kunc-header-1440x90.png
Our Story Happens Here
Play Live Radio
Next Up:
0:00
0:00
Available On Air Stations
NPR News

Syrian Troops Target Key Rebel-Held Town

Dozens of people are dead in heavy fighting around the Syrian rebel-held city of Qusair where troops loyal to President Bashar Assad are making a strong push.

News reports say as many as 50 people are dead.

NPR's Jonathan Blakley, who is in the Lebanese capital, Beirut, is reporting on the fighting for our Newscast Unit:

"Qusair is a strategically important town that lies between the city of Homs, where the Syrian uprising began two years ago, and the Lebanese border. The area has been under siege for weeks.

"If the government regains control of Qusair, it would also control an important route from the coast to the capital, Damascus.

"Opposition activists say the city has been bombarded by heavy shelling since early Sunday and residents have been forced into shelters.

"Syrian State TV says its troops have made their way into Qusair's city center, but opposition groups deny it."

The New York Times is reporting that Assad's forces are being backed by fighters from the Lebanese militant group Hezbollah. The Times reports that the battle "has brought Hezbollah's role in Syria to the forefront as the war becomes a regional conflict, pitting Shiite-led Iran, the main backer of ... Assad and Hezbollah, against the Sunni Muslim states and their Western allies that support the uprising."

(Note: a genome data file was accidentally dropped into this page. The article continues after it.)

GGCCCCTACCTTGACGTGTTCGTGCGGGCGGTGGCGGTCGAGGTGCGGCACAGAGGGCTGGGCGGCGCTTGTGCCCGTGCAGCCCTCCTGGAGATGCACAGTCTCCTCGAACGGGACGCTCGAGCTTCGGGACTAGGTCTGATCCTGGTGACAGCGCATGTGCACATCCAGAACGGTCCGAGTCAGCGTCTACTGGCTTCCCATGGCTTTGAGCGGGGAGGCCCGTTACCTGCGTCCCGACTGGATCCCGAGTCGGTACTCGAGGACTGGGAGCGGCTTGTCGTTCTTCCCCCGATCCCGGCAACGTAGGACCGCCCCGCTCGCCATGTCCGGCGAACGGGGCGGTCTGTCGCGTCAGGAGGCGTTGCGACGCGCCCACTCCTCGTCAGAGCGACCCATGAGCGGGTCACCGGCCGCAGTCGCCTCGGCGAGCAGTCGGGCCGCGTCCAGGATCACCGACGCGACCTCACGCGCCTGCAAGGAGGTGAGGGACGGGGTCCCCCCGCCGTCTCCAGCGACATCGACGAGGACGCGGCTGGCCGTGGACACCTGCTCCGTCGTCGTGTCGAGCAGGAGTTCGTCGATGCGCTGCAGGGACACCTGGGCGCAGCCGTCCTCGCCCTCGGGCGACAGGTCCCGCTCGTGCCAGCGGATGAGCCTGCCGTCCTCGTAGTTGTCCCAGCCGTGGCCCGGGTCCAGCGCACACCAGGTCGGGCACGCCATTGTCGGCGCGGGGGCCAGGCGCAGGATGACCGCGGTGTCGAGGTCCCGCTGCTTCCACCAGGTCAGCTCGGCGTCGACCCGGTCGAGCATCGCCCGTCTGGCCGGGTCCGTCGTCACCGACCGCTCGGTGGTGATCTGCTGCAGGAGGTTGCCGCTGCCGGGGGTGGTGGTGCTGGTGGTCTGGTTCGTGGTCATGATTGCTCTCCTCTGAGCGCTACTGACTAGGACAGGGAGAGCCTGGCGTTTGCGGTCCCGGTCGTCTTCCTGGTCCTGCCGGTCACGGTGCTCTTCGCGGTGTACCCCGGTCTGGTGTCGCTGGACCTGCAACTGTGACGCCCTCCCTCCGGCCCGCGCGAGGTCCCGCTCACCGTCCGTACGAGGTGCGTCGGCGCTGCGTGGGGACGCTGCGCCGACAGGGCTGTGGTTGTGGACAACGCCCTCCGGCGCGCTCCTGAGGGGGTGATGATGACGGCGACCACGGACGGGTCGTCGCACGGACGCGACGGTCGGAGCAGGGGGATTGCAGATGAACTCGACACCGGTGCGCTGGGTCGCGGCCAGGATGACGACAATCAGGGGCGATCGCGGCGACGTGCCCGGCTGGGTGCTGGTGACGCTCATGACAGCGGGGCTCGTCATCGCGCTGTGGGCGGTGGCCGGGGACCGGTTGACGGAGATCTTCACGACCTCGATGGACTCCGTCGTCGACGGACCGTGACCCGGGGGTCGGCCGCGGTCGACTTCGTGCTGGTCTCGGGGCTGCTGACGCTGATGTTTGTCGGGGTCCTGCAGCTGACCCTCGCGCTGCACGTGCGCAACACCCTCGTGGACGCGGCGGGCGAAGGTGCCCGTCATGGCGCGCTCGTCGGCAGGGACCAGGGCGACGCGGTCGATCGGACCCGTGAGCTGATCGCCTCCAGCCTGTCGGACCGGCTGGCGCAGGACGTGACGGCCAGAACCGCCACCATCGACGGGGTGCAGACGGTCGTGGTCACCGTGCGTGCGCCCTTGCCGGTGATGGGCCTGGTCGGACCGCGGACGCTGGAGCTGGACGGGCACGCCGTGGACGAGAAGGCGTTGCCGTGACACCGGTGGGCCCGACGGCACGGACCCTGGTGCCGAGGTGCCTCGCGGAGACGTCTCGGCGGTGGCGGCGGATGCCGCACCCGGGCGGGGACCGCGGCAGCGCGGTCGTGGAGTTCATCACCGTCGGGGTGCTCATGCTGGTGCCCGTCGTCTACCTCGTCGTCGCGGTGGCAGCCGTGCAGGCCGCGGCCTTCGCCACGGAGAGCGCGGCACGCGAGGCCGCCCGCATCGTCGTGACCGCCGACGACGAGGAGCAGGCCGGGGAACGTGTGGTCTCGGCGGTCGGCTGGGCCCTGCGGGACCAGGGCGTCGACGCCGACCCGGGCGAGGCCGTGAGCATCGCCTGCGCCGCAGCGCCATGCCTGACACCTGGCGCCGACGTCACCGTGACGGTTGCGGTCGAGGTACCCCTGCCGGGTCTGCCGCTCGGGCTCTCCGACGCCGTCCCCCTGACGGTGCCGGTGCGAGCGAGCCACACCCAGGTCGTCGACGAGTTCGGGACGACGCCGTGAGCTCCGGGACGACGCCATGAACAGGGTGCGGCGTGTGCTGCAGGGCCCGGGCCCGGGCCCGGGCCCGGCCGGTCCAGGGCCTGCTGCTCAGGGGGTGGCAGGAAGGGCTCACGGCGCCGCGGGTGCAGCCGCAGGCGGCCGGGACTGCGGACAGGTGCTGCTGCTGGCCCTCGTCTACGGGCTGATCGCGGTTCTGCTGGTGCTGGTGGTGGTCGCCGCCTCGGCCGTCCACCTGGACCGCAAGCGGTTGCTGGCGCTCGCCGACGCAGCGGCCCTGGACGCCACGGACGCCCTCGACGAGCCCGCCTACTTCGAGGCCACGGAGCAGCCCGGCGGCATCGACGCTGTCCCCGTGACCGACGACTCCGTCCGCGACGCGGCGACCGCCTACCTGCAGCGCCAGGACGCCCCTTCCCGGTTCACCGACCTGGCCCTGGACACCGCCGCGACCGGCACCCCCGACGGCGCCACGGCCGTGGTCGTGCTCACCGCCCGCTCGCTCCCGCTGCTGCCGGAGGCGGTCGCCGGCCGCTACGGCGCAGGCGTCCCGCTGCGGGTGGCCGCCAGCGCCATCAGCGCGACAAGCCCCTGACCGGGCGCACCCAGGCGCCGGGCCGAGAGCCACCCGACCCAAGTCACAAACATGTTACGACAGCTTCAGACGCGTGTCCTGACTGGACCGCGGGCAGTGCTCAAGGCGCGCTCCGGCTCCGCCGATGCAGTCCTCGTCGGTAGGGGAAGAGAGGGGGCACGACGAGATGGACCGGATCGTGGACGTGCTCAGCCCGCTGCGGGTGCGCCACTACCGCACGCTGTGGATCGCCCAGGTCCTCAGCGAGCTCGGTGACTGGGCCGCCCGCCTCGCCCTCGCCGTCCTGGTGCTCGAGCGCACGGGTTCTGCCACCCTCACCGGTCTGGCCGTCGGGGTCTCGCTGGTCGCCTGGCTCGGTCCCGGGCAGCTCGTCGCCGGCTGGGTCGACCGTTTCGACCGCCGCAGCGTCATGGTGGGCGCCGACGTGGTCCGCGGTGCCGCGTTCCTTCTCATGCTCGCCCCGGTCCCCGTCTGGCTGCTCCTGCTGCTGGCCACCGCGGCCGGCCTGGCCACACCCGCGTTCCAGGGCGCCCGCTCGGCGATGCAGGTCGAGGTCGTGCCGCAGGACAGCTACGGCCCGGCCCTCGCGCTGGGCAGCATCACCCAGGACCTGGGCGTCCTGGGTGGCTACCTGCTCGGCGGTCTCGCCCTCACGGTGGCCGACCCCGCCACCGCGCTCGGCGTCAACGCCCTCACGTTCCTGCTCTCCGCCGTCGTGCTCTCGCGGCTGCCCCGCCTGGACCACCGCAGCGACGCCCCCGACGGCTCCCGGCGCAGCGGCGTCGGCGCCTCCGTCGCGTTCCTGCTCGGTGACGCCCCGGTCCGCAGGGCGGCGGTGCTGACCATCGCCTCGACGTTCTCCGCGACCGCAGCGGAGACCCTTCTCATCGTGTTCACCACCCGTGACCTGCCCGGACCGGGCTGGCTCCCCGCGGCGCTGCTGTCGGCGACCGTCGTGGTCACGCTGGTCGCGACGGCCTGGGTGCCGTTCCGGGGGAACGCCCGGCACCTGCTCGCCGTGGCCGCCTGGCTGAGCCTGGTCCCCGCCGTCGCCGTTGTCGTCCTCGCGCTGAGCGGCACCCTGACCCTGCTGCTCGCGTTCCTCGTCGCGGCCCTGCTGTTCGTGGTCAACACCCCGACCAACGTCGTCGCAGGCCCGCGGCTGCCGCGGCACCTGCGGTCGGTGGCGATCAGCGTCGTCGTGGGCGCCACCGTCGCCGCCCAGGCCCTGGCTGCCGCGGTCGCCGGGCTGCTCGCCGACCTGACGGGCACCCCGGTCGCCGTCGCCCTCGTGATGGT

The fighting comes ahead of a U.S.-Russian brokered peace conference slated for next month. But as Eyder reported, Assad "essentially dismissed" to bring the civil war to a political solution.

"Believing that a political conference will stop terrorism on the ground is unreal," Assad said in an exclusive interview with the Argentine newspaper El Clarin.

Copyright 2020 NPR. To see more, visit https://www.npr.org.

Related Content
  • Host Rachel Martin talks with Ramez Maluf, professor of journalism at Lebanese American University in Beirut, about different views in Arab media on the Syrian conflict.
  • The Syrian president also left no room for his departure. "The captain of a ship doesn't flee when faced with a storm," he said during an interview with an Argentine newspaper.
  • Efforts to stop the war between the Assad regime and those trying to topple it could be set back again by Russia's actions, U.S. lawmakers say.
  • Melissa Block talks with Syria's Vice Minister for Foreign Affairs, Faisal Mekdad, about the upcoming international conference on Syria in Geneva and about the Syrian government's view of the civil war. Mekdad says the government of President Bashar al-Assad believes a peaceful settlement is necessary to solve the conflict in Syria. However, Mekdad says the replacement of President Assad "means destruction of Syria, means no international conference, and means support of terrorism." Mekdad says Syria will not participate in the conference with any preconditions.